best natural foods

Anchovies (ikan bilis) - a natural 'MSG'

Of all fishes, I find anchovies particularly interesting.

These small fishes are eaten almost universally - because they are found through the oceans of the world, except in very cold or very warm waters. And they are not just widely consumed by humans, but also by bigger fishes, birds and coastal mammals.

This brings us to a good reason to pay greater attention to these little fishes. Because with greater ocean pollution, particularly from mercury, it has become somewhat unsafe to eat large fish that tend to have higher concentrations of mercury. Small fishes are preferable.

Back to my fascination with anchovies... in Singapore (where I live) and other parts of Southeast Asia, we eat them completely differently from the way they are eaten in Italy, around the Mediterranean and in the United States.

Here, we eat them as dried fish, called ikan bilis. In some cases, we eat the whole fish, with head, bones, guts and all. This is healthier because they contain more nutrients, including calcium from the bones as well as special nutrients found in the brain and other organs. Alternatively, we eat just the two sides of the body with the head, spine and guts removed.

In Mediterranean and Western cuisine, the fish is normally eaten preserved in brine or salt and oil - and without the head, bones and guts.

There is a big difference, too, in the price. In Southeast Asia, ikan bilis is cheap food, affordable even by the poor. In the West, it is a gourmet food sold in speciality food stores and delicatessens. A small jar or tin, containing less than 100 grams (including the oil in which they are preserved) can cost anything from $2 to over $20!

Yet despite the big differences, almost all cultures use anchovies in somewhat the same way. They are not so much eaten in their own right, but more as a "flavour enhancer" to enhance the flavour of other dishes.

anchovies in oilIn Southeast Asia, ikan bilis is most often used to make soup stock. Sometimes, anchovies are also deep fried and served as a crunchy, delicious topping for fried rice or fried noodles. But by far, they are used to flavour soups and might even be discarded as most of the flavour would have gone into the soup.

In Italian and other Mediterranean cuisine, anchovies preserved in salt and oil have a very strong flavour. Yet again, they not normally eaten for their own sake, but more to flavour sauces. And because of their very strong flavour, only small amounts are used. A pasta sauce for six people, for example, may call for no more than one or two ounces of the fish.

This is akin to using the flavour enhancer, monosodium glutamate or MSG. The difference is that anchovies, unlike MSG, are totally natural and nutritious.

Fish sauce

The flavour-enhancing property of anchovies also makes it an ingredient in commercial sauces such as Worcestershire Sauce. And in Roman times, the fermented form of this fish was used to make a fish sauce called garum, which was considered the "supreme condiment".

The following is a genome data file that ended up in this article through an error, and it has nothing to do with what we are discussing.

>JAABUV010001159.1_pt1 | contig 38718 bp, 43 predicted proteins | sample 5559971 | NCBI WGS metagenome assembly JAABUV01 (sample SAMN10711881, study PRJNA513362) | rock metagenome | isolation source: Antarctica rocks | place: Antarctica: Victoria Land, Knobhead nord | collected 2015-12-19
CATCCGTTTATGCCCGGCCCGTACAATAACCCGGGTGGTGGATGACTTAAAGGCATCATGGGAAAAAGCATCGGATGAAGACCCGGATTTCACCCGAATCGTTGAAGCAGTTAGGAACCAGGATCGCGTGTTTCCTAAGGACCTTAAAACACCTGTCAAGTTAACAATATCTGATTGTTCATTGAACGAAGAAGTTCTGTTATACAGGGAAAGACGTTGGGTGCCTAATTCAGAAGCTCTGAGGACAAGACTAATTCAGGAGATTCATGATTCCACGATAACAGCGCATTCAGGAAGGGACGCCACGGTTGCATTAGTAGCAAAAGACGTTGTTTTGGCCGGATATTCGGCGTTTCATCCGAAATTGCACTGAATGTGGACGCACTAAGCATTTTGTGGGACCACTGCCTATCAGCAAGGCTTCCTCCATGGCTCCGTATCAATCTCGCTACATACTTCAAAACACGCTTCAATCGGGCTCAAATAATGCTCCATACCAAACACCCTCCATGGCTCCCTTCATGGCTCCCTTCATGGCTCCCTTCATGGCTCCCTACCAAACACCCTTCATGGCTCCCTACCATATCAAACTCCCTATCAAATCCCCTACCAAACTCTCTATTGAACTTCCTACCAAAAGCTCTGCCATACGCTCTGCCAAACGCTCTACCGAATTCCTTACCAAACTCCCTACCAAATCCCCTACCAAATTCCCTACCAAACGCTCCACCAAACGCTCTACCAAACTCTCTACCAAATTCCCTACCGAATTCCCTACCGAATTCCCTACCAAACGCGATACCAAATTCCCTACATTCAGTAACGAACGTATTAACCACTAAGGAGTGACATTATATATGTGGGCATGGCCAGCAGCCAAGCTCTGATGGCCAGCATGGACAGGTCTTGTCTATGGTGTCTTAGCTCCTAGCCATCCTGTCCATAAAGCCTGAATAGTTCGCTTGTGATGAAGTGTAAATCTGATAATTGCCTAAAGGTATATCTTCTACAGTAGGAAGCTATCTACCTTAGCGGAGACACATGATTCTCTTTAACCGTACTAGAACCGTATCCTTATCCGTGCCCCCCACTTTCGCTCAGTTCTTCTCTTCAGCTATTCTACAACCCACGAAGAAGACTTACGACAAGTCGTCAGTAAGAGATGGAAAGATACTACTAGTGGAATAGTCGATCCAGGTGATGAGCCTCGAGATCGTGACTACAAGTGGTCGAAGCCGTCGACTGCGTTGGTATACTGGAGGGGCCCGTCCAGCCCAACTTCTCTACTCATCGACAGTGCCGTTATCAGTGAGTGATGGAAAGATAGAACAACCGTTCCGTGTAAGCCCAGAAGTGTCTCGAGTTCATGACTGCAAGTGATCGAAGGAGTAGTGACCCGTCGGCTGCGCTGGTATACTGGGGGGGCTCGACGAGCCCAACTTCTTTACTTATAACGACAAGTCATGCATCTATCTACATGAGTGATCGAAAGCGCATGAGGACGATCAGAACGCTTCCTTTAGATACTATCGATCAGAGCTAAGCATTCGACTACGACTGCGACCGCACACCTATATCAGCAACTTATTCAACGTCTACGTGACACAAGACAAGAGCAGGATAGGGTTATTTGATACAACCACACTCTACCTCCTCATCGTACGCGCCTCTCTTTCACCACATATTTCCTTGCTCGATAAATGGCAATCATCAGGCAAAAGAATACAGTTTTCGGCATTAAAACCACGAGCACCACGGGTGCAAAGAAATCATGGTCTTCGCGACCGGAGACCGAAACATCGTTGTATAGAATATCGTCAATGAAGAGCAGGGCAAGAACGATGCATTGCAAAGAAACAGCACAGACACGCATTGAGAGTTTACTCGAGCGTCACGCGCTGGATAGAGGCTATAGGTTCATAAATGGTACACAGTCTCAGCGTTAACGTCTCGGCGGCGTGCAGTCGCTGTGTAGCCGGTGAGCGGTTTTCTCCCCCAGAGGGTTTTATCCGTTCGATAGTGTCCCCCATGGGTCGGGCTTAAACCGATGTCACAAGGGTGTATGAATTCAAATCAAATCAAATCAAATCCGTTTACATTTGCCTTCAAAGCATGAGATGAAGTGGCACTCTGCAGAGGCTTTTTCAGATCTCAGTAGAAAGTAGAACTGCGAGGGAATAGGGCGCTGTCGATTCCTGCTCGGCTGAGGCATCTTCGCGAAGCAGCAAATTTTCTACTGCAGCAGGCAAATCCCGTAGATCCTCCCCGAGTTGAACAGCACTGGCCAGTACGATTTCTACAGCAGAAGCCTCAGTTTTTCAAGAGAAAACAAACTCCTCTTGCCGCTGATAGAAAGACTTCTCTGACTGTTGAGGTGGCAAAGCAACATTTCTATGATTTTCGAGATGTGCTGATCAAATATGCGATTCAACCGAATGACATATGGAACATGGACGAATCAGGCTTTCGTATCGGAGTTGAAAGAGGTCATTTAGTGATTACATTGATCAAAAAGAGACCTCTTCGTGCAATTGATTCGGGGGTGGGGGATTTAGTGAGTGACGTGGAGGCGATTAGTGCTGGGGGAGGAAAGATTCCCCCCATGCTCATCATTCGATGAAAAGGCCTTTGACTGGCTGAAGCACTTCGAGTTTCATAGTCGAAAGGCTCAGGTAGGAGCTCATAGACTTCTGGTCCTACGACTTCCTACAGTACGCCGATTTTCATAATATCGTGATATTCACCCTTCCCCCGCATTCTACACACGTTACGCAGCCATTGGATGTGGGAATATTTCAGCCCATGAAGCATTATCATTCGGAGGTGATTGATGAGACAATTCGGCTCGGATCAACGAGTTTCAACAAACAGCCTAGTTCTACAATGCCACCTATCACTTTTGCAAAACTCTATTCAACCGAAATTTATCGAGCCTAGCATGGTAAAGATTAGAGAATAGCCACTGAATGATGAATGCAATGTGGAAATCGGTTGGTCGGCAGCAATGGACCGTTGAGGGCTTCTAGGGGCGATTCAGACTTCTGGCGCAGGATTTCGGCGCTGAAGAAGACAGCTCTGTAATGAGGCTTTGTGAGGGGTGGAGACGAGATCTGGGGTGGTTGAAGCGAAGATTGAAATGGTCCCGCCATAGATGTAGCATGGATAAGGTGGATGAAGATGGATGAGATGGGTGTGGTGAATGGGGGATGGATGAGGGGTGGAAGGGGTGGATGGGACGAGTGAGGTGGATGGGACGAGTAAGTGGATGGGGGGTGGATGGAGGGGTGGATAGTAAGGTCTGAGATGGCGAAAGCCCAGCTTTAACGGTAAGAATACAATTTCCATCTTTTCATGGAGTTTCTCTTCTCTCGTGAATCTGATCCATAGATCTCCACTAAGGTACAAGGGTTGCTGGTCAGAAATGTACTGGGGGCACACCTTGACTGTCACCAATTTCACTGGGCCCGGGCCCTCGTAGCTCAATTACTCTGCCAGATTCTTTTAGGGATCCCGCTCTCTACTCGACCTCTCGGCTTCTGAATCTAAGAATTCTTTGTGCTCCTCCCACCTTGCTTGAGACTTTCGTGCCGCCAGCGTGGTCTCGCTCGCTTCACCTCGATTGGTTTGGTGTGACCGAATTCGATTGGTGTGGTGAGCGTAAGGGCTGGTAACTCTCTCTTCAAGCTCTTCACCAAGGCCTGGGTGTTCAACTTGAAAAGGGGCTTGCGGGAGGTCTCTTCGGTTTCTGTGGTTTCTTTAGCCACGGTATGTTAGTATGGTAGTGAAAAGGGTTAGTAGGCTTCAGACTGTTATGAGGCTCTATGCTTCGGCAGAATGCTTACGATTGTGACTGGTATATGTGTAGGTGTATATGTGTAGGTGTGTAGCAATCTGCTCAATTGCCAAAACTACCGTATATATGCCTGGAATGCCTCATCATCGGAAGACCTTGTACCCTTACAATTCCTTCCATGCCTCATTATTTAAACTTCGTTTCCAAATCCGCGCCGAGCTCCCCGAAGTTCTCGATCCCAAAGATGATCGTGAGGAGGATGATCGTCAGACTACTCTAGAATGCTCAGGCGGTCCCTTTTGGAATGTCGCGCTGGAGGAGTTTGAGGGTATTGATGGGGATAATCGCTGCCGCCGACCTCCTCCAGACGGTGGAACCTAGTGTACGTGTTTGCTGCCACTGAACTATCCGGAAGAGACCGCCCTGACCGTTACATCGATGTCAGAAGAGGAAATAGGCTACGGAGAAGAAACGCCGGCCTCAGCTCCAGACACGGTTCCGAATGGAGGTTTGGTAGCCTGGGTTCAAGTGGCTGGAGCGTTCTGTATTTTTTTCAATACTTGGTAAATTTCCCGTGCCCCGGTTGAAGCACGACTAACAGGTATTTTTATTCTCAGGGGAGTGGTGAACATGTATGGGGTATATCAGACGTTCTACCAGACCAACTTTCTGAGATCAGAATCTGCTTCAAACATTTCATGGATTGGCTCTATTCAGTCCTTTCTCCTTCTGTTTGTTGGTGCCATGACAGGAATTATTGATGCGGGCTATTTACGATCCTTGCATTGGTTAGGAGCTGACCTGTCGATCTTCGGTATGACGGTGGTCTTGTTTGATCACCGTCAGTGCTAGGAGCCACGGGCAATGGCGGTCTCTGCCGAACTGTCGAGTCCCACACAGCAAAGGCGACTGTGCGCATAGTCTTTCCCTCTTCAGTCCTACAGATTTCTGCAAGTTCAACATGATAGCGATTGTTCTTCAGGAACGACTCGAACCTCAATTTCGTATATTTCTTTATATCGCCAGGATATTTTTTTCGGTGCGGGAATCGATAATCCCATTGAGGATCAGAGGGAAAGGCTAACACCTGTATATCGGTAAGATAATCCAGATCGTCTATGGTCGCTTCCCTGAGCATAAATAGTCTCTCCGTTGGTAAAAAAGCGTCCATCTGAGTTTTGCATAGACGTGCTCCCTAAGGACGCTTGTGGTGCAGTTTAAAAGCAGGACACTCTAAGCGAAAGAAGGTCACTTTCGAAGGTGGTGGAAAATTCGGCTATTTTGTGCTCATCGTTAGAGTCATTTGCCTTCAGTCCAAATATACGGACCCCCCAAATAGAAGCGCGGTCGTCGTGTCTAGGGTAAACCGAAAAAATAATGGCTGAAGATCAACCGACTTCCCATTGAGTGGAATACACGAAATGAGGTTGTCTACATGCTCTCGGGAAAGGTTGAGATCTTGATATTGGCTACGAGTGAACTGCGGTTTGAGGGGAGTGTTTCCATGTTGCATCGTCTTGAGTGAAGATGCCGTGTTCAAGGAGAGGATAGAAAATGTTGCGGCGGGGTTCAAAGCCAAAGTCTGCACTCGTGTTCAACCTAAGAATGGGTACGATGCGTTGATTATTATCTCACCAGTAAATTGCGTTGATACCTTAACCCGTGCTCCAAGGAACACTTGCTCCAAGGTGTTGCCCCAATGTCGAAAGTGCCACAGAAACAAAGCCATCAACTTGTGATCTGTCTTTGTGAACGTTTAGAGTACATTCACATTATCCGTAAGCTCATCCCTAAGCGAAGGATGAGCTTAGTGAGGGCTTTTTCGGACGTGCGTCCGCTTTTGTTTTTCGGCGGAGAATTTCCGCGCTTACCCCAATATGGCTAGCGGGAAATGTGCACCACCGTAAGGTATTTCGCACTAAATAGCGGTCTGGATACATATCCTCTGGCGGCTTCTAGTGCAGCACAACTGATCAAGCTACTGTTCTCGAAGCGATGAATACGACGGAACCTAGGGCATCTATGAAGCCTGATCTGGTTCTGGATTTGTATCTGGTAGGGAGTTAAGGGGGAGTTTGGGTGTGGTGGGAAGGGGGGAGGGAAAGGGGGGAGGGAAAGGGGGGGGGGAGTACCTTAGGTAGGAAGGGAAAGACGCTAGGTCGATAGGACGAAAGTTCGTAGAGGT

And this is another reason why I find these fish so fascinating - because throughout East and Southeast Asia, all the way from Japan and Korea to China, Vietnam, Thailand, Philippines, Malaysia and Indonesia, various types of fish and seafood sauces are also considered "supreme condiments".

In fact, Chinese fish sauce, popular among the Hokkien (Fujian) and Teochew dialect groups in the coastal regions of south China, is said to be the origin of soy sauce. Fish sauce came first. Soy was added later and soy became more practical for those Chinese living inland.

In Thailand, fish sauce is nam pla, in Laos and Cambodia, nam pa, in Vietnam, nuoc mam, in the Philippines, patis, in Malaya / Southern Thailand budu, in Burma ngapi, in Japan ishiru or shottsuru and in Korea, aek jeot which is an important ingredient for kimchi.

And, oh yes, in Indonesia it is called ketjap ikan, meaning "fish sauce". This is where the modern English word "ketchup" comes from, although it refers to something quite different! Ketchup is, in fact, one of the very few English words derived from Indonesian.

Most of these fish sauce - as well as paste and solid blocks - are made from anchovies or sometimes a mixture of different small fish. There are also sauces made from shrimp, cuttlefish and krill!

So you see how important these small fish are, in both Eastern and Western cuisine.

And there is a good reason for its role as a flavour enhancer because anchovies, and fish sauce, are rich in glutamates, the very substance that serves to enhance flavour the way MSG does. Just don't let the makers of MSG fool you into beliving that MSG is healthy because it contains the same chemical substances as many traditional foods. Natural and synthetic glutamates are totally different and have different effects on the body.

... with pasta

I had originally written this article for my Pasta Recipes website, which I have since merged with this website on "Best Natural Foods". So allow me to share two recipes using anchovies in pasta.

Both ways are enjoyable!

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